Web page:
In the dream,

You and I were seated,

Side by side,

In the bench seat of a borrowed golf cart,

Touring the cracks and

Sparkling asphalt of our neighborhood

As the sun began to set.

 

Together,

We hummed through the endless turns

And quiet stretches,

Never bothering to circle back

(if that’s what one does in a winding subdivision),

And I laughed as your cheeks tightened

From smiling

And your blonde hair giggled in the wind.

 

I think we drove for hours,

You and I,

Always whirling around another corner,

Discovering the horizons that lilted with purpled light.

 

“Daddy,” you sang.

“Yes, Julie?”

 

I looked over at you

And your bouncing knees,

Clapping hands,

As you climbed the little ladders in your eyes,

Gazing into futures,

Wondering,

Eyelashes swept with spring.

 

The warm pull of our small motor

Rose into the sky

As you colored the clouds with your singing,

Like fingerpaint against infinite sheets

Of 97¢ construction paper.

 

“Daddy,” you sang.

“Yes, Julie?”

 

But then,

Slowly,

Our magic cart

Reached the end of the dream,

Our swirling atmosphere slurred to a stop

Like chalk,

Our wheels sticking on the fermata,

The song sustaining, the pedal dampened,

As my brain began to wake my body.

 

“Daddy,” you sang.

“Yes, Julie?”

 

I stumble through the early light

To open your bedroom door.

 

“I love you,” you sing.

“Good morning, Julie,” I respond,

 

And we both hear the click of the

Automatic coffee maker,

Heralding the dawn,

As we walk down the morning stairs

 

Together.

Ray’s Peaches

Another summer poem…


Our tires chewed the gravel road,

Tossing rocks into the palm of a single beam of sunlight

As we pulled the car crookedly into his driveway.

 

He sat enthroned in the yawning wood of his tumbledown rocking chair –

Still as the stale air of his ripening trees,

The former glory of Ray’s Peaches.

 

The A-frame sign by the old highway

Had lost two letters from the downpours of time,

The decay of decades, remainders from rain

And the Carolina sun,

The ghostly silhouette of the first and the second e

Unveiling the bright white of the untanned parts

And a vacant apostrophe near the top.

 

Ray watched as my family and I leapt from the car

And asked for a couple baskets for the peaches,

His freckled grin brawling against the worn grooves

Of his cheeks, and his eyes still laughing like the sky.

 

That morning,

We plucked our swollen wonders,

Warm as hands,

And kissed the gentle clouds with our giggling.

 

Ray simply watched as we lugged our teeming baskets to the scale,

Fifty cents a pound, peaches discounted

As a favor to the family grandfathered by the town preacher.

He felt the sharp cool of dollars between his thumb and finger

And winked at my daughter, quick enough to only spill

A flutter of magic at her dancing feet.

 

And as she paused to glance at Old Ray

Of Ray’s Peaches,

She lay her basket in the grass and scooped the smell of earth

Into her little hands,

Thanked Mr. Ray for the fruit,

And turned with her clasped fingers toward the car

While Ray lifted a prayer to God

That Elizabeth may turn her eyes down from heaven

To their small peach farm once more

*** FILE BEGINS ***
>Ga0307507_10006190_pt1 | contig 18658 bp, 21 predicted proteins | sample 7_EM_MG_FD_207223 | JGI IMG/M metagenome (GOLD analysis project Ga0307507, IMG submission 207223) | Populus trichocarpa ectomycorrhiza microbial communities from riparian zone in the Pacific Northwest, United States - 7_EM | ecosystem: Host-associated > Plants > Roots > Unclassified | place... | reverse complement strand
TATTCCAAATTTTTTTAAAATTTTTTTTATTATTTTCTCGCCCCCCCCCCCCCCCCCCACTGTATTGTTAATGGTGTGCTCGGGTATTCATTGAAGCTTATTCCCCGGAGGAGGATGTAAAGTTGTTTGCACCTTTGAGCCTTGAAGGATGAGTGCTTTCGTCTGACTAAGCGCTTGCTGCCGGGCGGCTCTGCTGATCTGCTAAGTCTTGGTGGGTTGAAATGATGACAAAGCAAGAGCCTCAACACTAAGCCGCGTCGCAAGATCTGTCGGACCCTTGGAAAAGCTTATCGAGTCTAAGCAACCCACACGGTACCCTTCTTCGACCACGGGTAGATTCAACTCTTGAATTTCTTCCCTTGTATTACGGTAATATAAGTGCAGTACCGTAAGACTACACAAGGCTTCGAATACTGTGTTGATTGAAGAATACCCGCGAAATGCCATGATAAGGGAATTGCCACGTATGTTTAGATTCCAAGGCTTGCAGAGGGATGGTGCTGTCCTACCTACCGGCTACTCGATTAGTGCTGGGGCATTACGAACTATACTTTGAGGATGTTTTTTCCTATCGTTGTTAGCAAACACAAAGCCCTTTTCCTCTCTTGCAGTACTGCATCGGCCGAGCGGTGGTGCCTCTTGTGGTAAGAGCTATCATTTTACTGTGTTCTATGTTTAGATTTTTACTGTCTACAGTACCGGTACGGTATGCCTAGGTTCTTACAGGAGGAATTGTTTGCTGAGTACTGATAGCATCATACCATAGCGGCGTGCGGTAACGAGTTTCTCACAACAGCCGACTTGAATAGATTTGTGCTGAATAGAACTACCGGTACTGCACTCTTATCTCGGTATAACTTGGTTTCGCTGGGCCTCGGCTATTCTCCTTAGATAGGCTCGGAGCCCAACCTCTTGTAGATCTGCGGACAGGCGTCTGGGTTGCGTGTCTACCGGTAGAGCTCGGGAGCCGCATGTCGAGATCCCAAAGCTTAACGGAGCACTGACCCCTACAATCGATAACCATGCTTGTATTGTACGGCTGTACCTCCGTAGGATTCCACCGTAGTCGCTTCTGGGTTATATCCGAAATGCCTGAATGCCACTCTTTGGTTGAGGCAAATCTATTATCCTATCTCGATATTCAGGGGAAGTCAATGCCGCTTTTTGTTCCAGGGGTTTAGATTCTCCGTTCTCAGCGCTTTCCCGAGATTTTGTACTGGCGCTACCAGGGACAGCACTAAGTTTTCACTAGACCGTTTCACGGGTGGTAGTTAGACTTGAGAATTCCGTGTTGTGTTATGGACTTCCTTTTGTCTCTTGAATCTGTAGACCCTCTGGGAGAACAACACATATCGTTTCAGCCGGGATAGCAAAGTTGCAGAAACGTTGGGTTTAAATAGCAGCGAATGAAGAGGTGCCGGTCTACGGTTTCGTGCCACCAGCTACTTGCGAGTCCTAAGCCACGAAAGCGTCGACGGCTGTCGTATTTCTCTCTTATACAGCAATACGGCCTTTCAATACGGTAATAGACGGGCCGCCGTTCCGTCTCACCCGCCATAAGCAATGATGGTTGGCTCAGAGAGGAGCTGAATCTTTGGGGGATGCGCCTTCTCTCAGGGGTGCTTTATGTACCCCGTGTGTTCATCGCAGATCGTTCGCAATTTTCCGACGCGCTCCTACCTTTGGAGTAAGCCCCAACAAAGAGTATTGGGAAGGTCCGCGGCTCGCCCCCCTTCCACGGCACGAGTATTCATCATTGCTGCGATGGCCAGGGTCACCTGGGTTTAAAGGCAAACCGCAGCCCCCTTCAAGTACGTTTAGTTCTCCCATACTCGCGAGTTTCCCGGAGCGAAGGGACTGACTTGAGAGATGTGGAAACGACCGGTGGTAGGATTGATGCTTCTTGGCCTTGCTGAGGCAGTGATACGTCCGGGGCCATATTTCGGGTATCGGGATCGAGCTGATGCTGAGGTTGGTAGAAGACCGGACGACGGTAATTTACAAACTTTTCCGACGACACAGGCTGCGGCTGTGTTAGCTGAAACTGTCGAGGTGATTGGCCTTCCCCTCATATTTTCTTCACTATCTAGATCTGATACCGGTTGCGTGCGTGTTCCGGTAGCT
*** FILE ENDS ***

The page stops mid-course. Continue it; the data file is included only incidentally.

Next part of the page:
As he kissed the gentle clouds

And shuffled to their bed to sleep.

 

13615208_884782098526_6764067680600471414_n

My Daughter Speaks with Thunder

This is a poem dedicated to my daughter Julianna, the girl who says hello to the thunder:


My daughter speaks with thunder,

Letting go of a thousand wishes drawn from her little well,

Lips stirred by the sweeping spells of starlight,

A congregation of electric clouds clapping the chorus,

Humming hymns.

 

When lightning rips the violet sky,

Like mice scratching faster than traps,

Cheese in cheek,

My child betrays her young lungs with the fragile yell

Of determined humans,

Daring to harmonize with the heavens.

 

She smiles and dances to me,

The harps in her throat still laughing with song,

When her hands outstretch to unveil

A dozen little berries,

Dizzy from the sugar they’ve drunk,

And I see the glory of this gummy communion,

As my daughter chomps on her backyard treasure,

Barrels her hellos to the evening,

And God the Father belly laughs

A shower of rain in response.

To My Mother on Her Birthday

My mother’s birthday is today, and I wanted to honor her and everything she has done for my family and me by writing this poem for her. Happy birthday, Mom.


I saw her breathing deeply

As I stared through strands of tumbling hair,

Like little wispy veils,

Slurring my sleepy vision as I shivered at her bedside.

I was small and scared and four.

 

My mother’s sleep lay on her thick as quilts,

Lulling her tired bones to the rest of sacred dreams,

Filled with the iron ballast of a day of boundless worship:

Her living room worn by the hymns of an aged vacuum,

Choruses offered as sacred vespers,

The clouds of sunset filling her temple,

My mother’s domestic liturgy.

 

I see her hands fold behind her pillow,

Fingers faded by the baptism of dishes,

The scrape of cereal from the bowl and the wisdom of rags

Wiping away the filth of human failures.

 

Her forehead lightens as her mind replays

The wonders of laughter

And the splattering grace of the evening meal,

Smeared cheeks chewing on the Passover,

Remembrances of a body broken

As my mother’s bends beneath the steam of a swollen oven,

Her electric altar of praise.

 

My little voice whispers through missing teeth

That the dragon in my room was snarling again,

Its bared fangs aching for the taste of boy,

And I needed her to rescue my wet sheets.

 

Her eyes half-closed,

Limbs dangling from the strings of endless love,

She stumbles to the linen closet as I anxiously peer through the dark,

Searching for the twin braids of smoke in the shadows of my urine-stained room,

Trusting in the holy strength of my beautiful mother

Whose arms bear the load of a midnight sacrifice

And whose kiss can slay the dragons.

“She’s Wonderful!”

83c2f10655cbee2174dd0a444fc0048eI am sure with a recent post of mine from last November riffing off a scene from Mary Poppins, many of you may be thinking a second one would simply be milking it.